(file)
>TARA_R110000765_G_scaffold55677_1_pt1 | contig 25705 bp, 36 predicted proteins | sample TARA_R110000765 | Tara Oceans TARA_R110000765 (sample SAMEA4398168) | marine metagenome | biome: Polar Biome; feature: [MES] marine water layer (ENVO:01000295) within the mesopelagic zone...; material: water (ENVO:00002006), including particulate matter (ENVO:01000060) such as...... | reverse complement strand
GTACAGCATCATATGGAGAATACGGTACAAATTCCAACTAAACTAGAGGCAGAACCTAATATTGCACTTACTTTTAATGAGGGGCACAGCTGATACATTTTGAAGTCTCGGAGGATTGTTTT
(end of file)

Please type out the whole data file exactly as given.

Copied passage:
>TARA_R110000765_G_scaffold55677_1_pt1 | contig 25705 bp, 36 predicted proteins | sample TARA_R110000765 | Tara Oceans TARA_R110000765 (sample SAMEA4398168) | marine metagenome | biome: Polar Biome; feature: [MES] marine water layer (ENVO:01000295) within the mesopelagic zone...; material: water (ENVO:00002006), including particulate matter (ENVO:01000060) such as...... | reverse complement strand
GTACAGCATCATATGGAGAATACGGTACAAATTCCAACTAAACTAGAGGCAGAACCTAATATTGCACTTACTTTTAATGAGGGGCACAGCTGATACATTTTGAAGTCTCGGAGGATTGTTTT